Photo by Leila Myllymaeki-Hay
In 1844-45 Robert Hoddle, Senior Surveyor for what was then N.S.W. and responsible for the plan of Melbourne City Streets, carried out a survey of the Yarra River from its lower reaches to its source. In December of 1844 he camped on the creek named after him and not far from this camp he built a bridge to take his dray across the Hoddles Creek.
In 1865, Hoddles Creek was known as Hoddles Creek Falls. It was then a postal village in the Upper Yarra for the alluvial gold mining industry. The surrounding country was mountainous and scrubby, and covered with heavy timber. The flatlands were particularly swampy in the winter. The only communication with Lilydale and Warburton was by pack and saddle horse, or dray passing along the Hoddles Creek (Gembrook) Road.
In 1872 the first of several schools opened and during the ensuing years they were run in conjunction with the school at Warburton. In 1916, the Hoddles Creek Primary School was founded to replace other local schools.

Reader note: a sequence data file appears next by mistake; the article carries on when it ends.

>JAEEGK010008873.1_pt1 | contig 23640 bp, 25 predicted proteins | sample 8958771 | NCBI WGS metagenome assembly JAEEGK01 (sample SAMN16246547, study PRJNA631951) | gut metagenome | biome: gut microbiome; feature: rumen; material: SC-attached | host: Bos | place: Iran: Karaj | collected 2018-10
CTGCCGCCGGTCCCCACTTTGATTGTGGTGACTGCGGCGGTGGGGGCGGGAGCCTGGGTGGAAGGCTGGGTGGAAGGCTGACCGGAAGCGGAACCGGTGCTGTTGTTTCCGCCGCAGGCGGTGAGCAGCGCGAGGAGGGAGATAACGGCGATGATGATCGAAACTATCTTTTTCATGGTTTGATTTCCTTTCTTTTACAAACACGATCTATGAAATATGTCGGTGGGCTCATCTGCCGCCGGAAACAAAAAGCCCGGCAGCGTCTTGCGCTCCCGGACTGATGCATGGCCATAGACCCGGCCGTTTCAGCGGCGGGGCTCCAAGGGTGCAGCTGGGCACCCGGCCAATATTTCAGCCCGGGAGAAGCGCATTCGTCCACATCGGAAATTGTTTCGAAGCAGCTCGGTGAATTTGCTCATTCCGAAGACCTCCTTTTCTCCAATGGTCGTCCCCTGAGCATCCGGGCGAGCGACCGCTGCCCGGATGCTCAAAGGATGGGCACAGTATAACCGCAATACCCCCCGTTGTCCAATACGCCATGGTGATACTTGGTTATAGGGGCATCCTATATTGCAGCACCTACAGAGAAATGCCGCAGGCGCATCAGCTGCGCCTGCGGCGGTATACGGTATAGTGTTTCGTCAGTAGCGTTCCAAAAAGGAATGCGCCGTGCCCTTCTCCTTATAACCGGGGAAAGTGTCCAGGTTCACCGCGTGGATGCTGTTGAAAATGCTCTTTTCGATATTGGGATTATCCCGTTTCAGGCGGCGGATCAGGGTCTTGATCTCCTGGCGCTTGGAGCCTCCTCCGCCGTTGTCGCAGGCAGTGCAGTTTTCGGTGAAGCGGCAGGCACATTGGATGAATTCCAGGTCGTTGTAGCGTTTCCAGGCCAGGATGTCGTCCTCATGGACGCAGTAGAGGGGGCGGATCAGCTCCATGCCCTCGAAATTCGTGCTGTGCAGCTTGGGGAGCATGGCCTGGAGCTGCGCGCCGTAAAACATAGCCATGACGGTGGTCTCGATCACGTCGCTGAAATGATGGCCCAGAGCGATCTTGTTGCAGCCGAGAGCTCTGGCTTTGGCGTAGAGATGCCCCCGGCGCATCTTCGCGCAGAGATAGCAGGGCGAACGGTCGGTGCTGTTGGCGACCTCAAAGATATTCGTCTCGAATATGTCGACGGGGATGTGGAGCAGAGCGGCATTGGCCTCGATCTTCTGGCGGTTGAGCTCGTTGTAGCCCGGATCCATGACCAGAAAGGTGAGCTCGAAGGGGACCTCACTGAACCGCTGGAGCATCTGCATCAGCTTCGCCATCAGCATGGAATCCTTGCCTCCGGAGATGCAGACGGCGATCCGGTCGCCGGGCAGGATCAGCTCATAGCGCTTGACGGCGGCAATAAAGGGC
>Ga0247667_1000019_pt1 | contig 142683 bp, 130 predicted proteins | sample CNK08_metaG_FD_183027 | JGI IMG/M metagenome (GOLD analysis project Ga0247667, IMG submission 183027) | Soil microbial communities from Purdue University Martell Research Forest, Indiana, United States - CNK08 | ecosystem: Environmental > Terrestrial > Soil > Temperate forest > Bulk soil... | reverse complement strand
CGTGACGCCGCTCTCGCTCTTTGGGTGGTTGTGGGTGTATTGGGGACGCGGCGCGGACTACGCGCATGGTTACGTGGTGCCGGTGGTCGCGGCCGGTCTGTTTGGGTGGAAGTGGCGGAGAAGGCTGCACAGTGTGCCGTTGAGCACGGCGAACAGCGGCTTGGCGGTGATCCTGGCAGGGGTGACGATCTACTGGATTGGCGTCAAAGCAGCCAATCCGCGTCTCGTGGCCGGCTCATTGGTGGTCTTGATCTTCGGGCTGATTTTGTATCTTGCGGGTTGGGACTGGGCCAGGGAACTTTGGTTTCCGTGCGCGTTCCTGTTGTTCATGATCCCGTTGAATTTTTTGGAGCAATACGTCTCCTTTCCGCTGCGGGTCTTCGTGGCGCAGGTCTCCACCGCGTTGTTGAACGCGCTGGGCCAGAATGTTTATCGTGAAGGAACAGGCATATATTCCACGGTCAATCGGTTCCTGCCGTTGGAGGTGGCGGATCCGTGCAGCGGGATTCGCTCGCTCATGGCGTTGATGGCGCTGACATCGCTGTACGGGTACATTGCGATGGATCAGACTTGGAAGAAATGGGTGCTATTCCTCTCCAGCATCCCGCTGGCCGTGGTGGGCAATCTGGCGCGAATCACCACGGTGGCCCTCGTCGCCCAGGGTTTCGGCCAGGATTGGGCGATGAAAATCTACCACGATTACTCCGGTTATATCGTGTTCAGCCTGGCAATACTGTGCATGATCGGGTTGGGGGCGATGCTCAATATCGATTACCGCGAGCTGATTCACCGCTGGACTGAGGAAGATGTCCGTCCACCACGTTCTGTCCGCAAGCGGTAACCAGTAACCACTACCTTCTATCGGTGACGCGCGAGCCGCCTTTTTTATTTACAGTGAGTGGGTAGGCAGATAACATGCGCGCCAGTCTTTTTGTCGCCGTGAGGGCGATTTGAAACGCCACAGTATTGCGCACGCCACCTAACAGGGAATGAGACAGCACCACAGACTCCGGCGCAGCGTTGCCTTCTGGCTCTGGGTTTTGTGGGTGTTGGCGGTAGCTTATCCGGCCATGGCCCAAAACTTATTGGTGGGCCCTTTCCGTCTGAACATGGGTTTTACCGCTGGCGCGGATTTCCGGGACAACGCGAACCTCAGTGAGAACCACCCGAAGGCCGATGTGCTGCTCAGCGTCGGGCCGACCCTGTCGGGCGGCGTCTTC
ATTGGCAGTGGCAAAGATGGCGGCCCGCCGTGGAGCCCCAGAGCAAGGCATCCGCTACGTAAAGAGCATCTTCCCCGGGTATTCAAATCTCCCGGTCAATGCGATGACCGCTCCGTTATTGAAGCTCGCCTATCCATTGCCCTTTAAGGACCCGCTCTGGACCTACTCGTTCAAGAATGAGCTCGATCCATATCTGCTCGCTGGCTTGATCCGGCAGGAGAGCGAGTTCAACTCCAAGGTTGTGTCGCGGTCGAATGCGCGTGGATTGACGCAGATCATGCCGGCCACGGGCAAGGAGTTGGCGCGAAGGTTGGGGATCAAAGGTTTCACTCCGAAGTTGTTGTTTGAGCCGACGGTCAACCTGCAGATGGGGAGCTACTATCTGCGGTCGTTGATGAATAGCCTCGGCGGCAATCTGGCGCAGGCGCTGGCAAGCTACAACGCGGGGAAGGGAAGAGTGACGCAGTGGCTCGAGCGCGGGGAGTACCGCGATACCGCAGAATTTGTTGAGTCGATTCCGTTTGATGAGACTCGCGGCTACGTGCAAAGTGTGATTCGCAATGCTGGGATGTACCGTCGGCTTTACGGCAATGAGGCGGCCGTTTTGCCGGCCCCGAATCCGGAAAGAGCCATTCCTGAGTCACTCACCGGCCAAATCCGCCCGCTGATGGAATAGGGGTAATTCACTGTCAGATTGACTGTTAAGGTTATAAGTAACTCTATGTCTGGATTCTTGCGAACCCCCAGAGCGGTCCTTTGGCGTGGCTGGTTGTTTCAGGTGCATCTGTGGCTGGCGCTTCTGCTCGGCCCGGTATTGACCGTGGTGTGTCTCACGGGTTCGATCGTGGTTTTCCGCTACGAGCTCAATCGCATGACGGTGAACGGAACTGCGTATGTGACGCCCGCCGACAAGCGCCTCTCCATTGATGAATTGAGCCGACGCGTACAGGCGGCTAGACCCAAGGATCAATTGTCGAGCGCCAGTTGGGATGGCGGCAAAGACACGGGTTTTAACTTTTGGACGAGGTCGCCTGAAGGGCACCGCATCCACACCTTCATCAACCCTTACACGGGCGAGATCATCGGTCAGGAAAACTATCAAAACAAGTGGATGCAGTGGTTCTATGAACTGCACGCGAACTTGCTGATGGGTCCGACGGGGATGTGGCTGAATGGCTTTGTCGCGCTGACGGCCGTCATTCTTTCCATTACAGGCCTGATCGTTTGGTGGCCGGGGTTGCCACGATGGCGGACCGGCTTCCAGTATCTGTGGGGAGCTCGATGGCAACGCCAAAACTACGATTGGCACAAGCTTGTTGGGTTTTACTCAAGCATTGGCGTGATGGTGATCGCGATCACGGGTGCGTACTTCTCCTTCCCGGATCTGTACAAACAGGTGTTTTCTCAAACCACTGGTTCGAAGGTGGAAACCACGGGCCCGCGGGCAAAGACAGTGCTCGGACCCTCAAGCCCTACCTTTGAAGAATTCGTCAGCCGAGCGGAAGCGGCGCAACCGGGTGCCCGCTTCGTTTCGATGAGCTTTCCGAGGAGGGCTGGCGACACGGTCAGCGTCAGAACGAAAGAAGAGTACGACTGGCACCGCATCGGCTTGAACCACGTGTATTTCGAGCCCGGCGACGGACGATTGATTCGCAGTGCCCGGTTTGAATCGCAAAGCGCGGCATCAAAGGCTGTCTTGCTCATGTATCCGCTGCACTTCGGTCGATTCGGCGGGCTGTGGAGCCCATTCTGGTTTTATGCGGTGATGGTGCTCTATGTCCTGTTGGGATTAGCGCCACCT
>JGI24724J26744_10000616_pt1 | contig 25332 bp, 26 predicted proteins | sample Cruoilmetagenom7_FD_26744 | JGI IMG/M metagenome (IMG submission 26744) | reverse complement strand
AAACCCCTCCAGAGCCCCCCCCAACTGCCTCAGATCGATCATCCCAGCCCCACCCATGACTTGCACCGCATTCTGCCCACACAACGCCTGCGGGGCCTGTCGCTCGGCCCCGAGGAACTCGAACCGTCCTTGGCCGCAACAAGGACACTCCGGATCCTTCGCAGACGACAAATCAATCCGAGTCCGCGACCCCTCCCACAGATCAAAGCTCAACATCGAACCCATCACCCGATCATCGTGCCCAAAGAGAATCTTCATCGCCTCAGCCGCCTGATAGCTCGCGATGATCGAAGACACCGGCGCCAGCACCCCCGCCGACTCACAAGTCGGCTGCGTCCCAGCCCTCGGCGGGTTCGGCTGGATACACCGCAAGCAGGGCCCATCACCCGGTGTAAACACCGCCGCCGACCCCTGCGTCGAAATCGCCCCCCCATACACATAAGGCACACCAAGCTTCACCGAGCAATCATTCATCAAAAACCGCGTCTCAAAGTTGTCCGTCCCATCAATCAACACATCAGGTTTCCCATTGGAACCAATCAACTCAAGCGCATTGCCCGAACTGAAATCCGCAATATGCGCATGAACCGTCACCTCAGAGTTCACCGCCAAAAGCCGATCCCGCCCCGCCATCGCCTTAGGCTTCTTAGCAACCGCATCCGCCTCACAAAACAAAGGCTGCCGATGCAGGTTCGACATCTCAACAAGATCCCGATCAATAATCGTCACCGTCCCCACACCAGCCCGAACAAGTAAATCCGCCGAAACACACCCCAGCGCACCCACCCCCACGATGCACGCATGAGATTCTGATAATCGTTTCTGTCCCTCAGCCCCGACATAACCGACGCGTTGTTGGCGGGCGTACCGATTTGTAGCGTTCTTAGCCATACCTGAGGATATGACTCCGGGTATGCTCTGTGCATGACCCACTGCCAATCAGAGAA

Timber cutting and milling were significant industries in the 1910s and 1920s. With the clearing of the landscape as a result of felling the trees it was inevitable that farming became a prospective and profitable source of income. The rich soil and gentle sloping hills gave way to agricultural crops with orchards, vineyards, berries, vegetables and cut flowers and this industry has continued until the present day.
Many names of pioneer families are honoured in the district, some by street names such as Willis, Staves, Grover, Thonemann, Eacott, Teese, Parkinson and Worlley and others by creeks like McCraes and Hansens. Although Sir Harold Massey was perhaps Hoddles Creek’s most famous resident, who attended the school from 1913 and went on to become an acclaimed scientist in England. On a return visit to the school in 1937 he planted a pine tree that stands tall and proud today in his honour.
The WHYLD Community Group is working to form a connected community for this part of the valley. WHYLD is an acronym for the towns of Woori Yallock, Hoddles Creek, Yellingbo, Launching Place and Don Valley.
‘Hoddles Creek’, Victorian Places, 2014, accessed on 24/10/2021
“The Upper Yarra: An Illustrated History” by Brian Carroll 1988
D. Burville, Hoddles Creek: the school and district, the author, 1975